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State of the Union: Mercifully Unmemorable, as was the Inadequate Republican Response

 

–Richard E. Vatz

 

      We are in a country and time wherein communication has proliferated beyond what anyone would have anticipated 20 years ago, much less over 200 years ago.  To imagine that we need the president to, as the Constitution provides,  “…from time to time give to the Congress Information of the State of the Union (SOTU), and recommend to their Consideration such Measures as he shall judge necessary and expedient” is simply incorrect.  The SOTU is unnecessary except as political posturing and provides no necessary public or foreign policy information.

     Moreover, the Republican response, not of course provided by the Constitution, is theoretically politically useful to offer a counterbalance to the President’s depiction of the state of the country and his list of proposals.

     Neither will or should be long remembered.

     Some will say that the tone is important, but the tone is evanescent.  In a short time you will hear that the tone of the presidency is changing yet again.

     Substantively, both the SOTU’s specifics and tone were communicated via news reports well ahead of the speech: President Barack Obama wants to enact an agenda that he has failed to enact thus far: minimum wage reform, continued support for the chronically unemployed, immigration reform, health reform, etc.  He was not ugly in tone.  Executive actions, again well-publicized before the speech, will be coming in the form of deferring deportments of illegal immigrants and raising the minimum wage pertaining to federal contracts.  Promoting universal pre-K education should help in an America wherein two-parent families are becoming the new minority, but, of course, that very significant problem is not even mentioned in the SOTU.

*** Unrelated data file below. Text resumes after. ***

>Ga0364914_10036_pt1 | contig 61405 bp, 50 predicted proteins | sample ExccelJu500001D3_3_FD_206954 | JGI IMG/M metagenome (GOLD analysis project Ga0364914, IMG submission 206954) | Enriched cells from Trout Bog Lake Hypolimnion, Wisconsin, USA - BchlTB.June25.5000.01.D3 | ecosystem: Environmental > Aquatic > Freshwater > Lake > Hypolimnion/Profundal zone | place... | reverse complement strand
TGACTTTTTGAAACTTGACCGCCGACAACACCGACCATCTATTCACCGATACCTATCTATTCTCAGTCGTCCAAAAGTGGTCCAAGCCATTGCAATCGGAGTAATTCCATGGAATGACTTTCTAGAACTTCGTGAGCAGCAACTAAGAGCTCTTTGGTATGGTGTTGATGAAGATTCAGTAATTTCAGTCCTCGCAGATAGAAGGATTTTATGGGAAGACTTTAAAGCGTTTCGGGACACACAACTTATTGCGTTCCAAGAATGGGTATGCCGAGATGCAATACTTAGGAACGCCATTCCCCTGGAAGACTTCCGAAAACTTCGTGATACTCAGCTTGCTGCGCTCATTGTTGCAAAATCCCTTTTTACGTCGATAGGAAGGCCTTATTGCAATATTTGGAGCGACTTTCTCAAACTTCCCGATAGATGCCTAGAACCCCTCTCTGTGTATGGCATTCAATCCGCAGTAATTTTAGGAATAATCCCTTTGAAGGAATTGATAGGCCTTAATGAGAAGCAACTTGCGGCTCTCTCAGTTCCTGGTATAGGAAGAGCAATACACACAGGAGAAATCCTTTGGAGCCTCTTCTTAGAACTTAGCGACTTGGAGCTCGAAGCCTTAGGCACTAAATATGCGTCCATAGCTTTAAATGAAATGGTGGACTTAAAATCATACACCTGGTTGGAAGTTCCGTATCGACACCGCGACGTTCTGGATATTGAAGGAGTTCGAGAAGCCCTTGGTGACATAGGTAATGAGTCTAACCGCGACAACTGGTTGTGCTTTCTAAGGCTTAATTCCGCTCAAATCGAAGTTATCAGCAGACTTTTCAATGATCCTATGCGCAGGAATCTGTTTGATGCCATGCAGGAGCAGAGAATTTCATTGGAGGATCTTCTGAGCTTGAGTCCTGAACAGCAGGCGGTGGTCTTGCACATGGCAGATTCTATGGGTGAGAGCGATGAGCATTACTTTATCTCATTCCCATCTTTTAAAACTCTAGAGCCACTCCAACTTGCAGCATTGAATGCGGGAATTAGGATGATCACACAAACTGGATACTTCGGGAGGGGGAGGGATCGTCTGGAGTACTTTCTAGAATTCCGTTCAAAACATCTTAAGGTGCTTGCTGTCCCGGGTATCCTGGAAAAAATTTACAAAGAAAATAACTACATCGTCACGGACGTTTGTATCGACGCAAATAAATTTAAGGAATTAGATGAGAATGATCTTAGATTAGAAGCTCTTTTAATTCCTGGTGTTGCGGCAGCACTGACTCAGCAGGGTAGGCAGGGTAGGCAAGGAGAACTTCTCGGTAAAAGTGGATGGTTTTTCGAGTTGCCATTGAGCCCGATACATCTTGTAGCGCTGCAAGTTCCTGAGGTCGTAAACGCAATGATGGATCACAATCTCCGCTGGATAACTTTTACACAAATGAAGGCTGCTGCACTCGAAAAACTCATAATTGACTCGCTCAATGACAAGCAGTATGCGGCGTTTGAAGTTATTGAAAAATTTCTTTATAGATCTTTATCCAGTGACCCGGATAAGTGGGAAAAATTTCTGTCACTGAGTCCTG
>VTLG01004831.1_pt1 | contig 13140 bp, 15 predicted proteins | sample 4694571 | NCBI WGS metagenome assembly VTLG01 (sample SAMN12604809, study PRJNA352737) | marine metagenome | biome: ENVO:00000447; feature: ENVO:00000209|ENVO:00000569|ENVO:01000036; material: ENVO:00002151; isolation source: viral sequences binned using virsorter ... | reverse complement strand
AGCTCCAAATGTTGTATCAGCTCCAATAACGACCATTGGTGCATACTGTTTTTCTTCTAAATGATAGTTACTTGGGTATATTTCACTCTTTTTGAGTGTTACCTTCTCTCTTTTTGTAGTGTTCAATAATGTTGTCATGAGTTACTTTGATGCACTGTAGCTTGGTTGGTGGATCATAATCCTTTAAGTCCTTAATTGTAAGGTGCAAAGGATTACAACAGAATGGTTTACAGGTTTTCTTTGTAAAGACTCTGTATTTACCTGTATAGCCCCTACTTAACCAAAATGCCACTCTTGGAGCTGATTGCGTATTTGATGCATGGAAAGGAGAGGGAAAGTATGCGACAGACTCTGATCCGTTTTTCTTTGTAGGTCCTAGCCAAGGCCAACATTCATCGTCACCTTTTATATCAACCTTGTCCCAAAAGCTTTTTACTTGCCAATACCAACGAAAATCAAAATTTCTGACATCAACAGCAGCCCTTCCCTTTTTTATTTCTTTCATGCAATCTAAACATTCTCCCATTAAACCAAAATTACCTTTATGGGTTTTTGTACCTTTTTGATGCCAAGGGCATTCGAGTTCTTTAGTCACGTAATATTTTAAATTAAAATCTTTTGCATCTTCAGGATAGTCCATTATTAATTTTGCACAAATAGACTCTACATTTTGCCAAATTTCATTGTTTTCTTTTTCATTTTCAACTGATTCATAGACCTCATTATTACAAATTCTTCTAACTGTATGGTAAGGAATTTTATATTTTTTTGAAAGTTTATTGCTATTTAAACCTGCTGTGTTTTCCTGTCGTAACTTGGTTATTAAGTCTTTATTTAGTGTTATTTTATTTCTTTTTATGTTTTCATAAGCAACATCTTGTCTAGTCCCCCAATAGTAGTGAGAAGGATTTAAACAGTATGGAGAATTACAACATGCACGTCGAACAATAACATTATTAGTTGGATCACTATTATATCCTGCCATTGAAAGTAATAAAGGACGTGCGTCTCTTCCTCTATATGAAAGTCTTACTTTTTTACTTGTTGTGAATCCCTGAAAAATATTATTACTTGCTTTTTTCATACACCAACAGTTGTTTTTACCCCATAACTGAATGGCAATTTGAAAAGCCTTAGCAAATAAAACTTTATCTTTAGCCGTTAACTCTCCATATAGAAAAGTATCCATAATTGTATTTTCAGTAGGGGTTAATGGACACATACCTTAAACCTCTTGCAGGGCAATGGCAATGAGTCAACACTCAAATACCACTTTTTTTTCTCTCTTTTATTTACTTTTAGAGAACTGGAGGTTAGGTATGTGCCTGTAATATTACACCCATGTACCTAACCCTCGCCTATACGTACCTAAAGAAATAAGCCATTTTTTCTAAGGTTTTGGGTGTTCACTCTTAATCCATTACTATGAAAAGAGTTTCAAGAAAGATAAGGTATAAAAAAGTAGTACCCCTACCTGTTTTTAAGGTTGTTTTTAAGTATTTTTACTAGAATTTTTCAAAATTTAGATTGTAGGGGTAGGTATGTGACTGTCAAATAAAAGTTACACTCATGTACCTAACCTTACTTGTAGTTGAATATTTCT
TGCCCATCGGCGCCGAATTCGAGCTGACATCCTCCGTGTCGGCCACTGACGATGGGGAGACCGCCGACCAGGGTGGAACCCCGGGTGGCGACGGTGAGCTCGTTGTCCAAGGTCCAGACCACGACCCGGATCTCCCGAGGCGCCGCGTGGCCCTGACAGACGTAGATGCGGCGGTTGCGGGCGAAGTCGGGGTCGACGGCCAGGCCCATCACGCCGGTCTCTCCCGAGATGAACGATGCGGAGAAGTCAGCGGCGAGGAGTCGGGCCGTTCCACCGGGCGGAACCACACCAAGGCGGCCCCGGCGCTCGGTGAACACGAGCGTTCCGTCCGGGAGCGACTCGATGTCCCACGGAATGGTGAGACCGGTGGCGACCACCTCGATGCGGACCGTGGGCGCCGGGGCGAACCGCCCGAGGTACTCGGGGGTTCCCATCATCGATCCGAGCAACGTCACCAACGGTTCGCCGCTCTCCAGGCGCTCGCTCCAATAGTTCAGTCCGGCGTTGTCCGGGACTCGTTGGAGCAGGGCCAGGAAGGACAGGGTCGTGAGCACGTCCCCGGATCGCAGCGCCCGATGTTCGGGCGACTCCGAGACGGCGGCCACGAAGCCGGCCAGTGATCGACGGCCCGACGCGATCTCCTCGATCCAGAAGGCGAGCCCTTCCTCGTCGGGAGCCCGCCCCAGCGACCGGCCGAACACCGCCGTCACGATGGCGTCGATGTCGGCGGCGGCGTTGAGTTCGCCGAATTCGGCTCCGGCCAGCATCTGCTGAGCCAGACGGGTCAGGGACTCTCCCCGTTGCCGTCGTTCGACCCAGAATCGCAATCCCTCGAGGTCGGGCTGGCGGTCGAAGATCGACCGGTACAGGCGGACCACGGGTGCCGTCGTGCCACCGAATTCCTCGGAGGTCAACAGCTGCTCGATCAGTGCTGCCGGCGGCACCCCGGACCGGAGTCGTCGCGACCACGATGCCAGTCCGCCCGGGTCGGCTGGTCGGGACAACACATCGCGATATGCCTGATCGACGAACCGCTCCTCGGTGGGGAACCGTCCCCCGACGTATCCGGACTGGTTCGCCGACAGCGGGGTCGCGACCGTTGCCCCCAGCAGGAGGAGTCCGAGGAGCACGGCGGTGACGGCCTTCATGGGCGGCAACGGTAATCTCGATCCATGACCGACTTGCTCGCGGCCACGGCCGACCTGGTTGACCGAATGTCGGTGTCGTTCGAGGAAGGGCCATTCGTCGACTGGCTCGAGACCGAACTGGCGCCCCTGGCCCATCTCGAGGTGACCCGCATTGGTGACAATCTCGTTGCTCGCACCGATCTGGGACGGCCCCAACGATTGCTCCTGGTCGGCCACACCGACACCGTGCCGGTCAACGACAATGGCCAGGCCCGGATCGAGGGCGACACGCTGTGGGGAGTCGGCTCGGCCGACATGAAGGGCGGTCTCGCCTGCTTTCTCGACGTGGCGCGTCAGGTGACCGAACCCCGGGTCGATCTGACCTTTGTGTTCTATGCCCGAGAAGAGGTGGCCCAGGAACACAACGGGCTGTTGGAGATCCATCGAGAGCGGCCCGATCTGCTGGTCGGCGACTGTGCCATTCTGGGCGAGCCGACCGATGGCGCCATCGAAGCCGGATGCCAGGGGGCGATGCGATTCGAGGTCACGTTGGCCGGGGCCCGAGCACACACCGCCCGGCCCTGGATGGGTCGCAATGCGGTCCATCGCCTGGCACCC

President Obama’s declaiming on the Affordable Care Act, of course, virtually ignored all of the serious issues of costs, implementation, presidential misstatements regarding keeping one’s health care and doctor, but it celebrated its selective and rare successes.

     His was optimistic, as are all presidents’ SOTUs, including the Gerald Ford SOTU which did not claim that the post-Richard M. Nixon country was strong, but indicated the country was coming back.  Intractable problems and broken promises respecting foreign policy respecting Iran and Syria and the possible horrible consequences of unleashing dangerous terrorists (redundant, of course) from Guantanamo were not even alluded to.

     The Republican response to the President’s SOTU by Representative Cathy McMorris Rodgers of Washington State was, to be charitable, not much of a rebuttal.  It was a brief ode to America and self-reliance.  Good, but the Republicans need to substantively use the occasion to point out that the Obama Emperor has no clothes and specifically remind the public of the economic, healthcare and foreign policy failures of this administration.  Immigration and healthcare were touched on, but if you wanted a point-by-point or even overall position statement, you’ll have to go back to Marco Rubio last year, after he had a drink of water.
     Not a helpful night for anyone.  Let’s send the State of the Union message electronically next time.

Professor Vatz teaches political rhetoric at Towson University.





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